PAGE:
THE tweet by Sinn Féin TD and chair of a leading Dail Committee, Brian Stanley, that has caused so much political outrage in Ireland, shows us at least one thing.
It shows us that, sadly, however much things change, they stay the same.
When it comes to our past we are stuck and seem unable to move on.
Stanley tweeted, on the anniversary of the infamous Kilmichael Ambush in west Cork, the following.
‘Kilmichael 1920 and Narrow Water 1979 the 2 IRA operations that taught the elite of British army and the establishment the cost of occupying Ireland. Pity for everyone they were such slow learners.’
Kilmichael and Narrow Water combined resulted in the deaths of thirty nine men.
Thirty nine people. Thirty five British soldiers, three IRA men and a tourist.
Thirty nine human beings. One of whom, at least, was only 19 years old.
I’ve been to the Kilmichael ambush site a few times.
I first went there after reading Tom Barry’s Guerrilla Days in Ireland.
Reading that book and standing at that famous site it is hard not to feel the presence of history.
It is a gloriously atmospheric, wild, spot.
It is impossible, standing there, not to be caught up in all the old songs.
It is impossible not to think of the bravery of those men who took on the might of an Empire.
It is impossible not to feel the full Irish romance of it.
But if you stop and listen, if you listen beyond the wind blowing across the poor fields, if you listen beyond the silence of the Irish countryside, what can you hear?
Can you hear men crying? Can you hear men dying in the long grass?
Can you hear men calling out in pain from the hard road?
Can you hear them praying or calling for their mothers or their lovers?
And if you do, do you turn away because those voices are English?
Do you only listen to the Irish ones?
Does our humanity only extend to those we deem to have been on the right side? To those we agree with?
Narrow Water, or Warrenpoint, wasn’t even the ‘fight to the death’ that Barry described Kilmichael as being.
In this case two remote controlled bombs killed soldiers, the second killing those who came in response to the first.
One was a driver of an army truck who was 19 years old and reports state ‘all that remained of his body was his pelvis, welded to the seat by the fierce heat of the blast’.
Also killed that day, by the British Army firing across the nearby border, was a 29-year-old Londoner who had travelled up from Dingle where he’d been visiting family.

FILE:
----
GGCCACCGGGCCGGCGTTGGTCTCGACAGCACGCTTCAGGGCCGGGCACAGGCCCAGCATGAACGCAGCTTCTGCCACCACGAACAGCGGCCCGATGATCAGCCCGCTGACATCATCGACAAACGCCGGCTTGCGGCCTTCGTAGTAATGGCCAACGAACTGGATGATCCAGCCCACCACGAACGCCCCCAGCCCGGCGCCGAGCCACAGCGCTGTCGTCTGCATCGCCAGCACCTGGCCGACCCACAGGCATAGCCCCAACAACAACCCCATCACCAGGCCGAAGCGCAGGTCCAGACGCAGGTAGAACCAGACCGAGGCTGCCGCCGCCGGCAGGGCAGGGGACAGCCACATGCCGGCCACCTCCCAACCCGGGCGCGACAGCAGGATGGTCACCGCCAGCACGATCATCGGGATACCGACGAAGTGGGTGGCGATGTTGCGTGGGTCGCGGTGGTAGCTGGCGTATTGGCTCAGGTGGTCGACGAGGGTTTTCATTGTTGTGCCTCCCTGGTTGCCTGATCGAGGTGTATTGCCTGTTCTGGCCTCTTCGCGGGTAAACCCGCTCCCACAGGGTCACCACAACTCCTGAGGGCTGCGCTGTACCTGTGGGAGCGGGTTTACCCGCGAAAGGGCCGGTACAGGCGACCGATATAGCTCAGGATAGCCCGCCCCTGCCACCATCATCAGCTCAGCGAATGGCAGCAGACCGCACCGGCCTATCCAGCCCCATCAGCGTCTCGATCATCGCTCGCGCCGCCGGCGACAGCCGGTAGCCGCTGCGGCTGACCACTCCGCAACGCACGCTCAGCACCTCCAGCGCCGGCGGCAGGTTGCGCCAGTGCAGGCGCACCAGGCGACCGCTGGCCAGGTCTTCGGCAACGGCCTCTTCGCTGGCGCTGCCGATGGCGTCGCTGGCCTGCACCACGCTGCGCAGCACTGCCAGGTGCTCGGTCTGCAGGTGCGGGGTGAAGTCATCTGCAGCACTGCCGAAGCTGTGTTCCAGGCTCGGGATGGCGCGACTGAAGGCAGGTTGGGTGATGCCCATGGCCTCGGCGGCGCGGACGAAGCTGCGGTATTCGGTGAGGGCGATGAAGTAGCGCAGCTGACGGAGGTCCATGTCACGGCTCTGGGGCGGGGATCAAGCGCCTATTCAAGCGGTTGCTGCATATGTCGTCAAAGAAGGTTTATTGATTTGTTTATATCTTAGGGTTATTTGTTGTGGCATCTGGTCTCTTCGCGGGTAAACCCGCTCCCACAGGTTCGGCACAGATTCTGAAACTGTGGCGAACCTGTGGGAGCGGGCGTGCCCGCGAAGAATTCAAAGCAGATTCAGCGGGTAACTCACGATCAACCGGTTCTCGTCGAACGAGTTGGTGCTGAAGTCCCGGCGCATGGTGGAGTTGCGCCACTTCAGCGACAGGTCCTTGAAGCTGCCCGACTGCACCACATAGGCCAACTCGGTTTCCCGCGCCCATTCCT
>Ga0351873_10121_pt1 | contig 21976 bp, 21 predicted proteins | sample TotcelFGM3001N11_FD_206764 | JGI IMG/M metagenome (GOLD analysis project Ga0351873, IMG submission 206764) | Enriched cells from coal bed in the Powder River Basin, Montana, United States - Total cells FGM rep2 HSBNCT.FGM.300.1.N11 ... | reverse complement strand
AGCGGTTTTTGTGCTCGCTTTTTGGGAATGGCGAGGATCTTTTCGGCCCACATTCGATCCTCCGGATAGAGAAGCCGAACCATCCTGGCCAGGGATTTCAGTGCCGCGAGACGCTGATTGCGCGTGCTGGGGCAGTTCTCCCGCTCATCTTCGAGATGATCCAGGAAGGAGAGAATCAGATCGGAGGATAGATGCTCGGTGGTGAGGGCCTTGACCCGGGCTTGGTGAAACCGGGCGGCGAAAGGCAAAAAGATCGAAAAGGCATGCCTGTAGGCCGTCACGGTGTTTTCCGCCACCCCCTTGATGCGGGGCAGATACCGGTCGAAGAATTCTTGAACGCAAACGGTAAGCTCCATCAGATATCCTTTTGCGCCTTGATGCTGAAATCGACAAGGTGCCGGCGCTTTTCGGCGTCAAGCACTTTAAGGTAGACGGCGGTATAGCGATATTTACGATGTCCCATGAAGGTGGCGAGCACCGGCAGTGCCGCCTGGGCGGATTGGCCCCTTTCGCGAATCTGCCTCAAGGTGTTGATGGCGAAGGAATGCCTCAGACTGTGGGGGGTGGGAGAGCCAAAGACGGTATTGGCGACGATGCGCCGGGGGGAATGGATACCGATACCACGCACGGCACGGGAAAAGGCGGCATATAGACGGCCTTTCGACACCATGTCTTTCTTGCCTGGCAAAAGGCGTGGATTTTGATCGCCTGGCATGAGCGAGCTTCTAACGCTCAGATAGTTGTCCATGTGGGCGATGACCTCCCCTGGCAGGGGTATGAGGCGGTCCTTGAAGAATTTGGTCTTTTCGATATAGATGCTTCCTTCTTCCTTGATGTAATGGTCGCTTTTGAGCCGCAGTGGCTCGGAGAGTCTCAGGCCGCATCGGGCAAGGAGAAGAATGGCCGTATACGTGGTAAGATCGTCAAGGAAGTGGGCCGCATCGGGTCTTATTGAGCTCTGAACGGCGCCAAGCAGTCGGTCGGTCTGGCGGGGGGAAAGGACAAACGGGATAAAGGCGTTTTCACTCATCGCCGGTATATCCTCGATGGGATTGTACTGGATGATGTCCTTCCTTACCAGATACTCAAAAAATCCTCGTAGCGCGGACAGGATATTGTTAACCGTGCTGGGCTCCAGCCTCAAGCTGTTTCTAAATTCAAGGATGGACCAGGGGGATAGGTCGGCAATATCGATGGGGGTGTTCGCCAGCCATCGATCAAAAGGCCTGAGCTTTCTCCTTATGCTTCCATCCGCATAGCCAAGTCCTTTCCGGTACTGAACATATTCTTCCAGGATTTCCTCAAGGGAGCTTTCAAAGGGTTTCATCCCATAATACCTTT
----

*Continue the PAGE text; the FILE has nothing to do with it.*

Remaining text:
Now some people might read the bare facts of those events and feel no doubts.
They may stick squarely to their beliefs and prejudices.
They might consider, for instance, that the 19-year-old driver was without doubt an anti-Irish zealot, who believed in all his heart in the might of Britain, and can be dismissed as just the abstract enemy.
They will not consider that he might just have been a kid getting off the dole.
They might think the tourist shot randomly across the border is just collateral damage.
They might be able to hide all that death amongst symbols and songs. They might look at it and try and make a clumsy, distasteful, political point.
But does Irish history, do all of the manifold injustices committed against the Irish by our more powerful neighbours, give us the right to abandon our basic, shared, humanity?
What, in short, makes the blowing to smithereens of a 19-year-old boy, acceptable?
The Famine? The Black and Tans? Bloody Sunday? What?
Brian Stanley’s tweet, alongside the point scoring between the DUP and Sinn Fein in relation to the North’s Covid response, shows us how far we have to go.
It shows how blinded we still are. It shows how wedded we are to a past that never did get us to the future.
It shows an Ireland addicted to worn out feelings and beliefs because we lack the courage to find new ones.
Brian Stanley has fully apologised for that tweet and people across the political spectrum have spoken of his decency.
There is no reason not to believe that.
Can we not, though, take that decency with us when we speak of our past and make sure our humanity trumps our politics?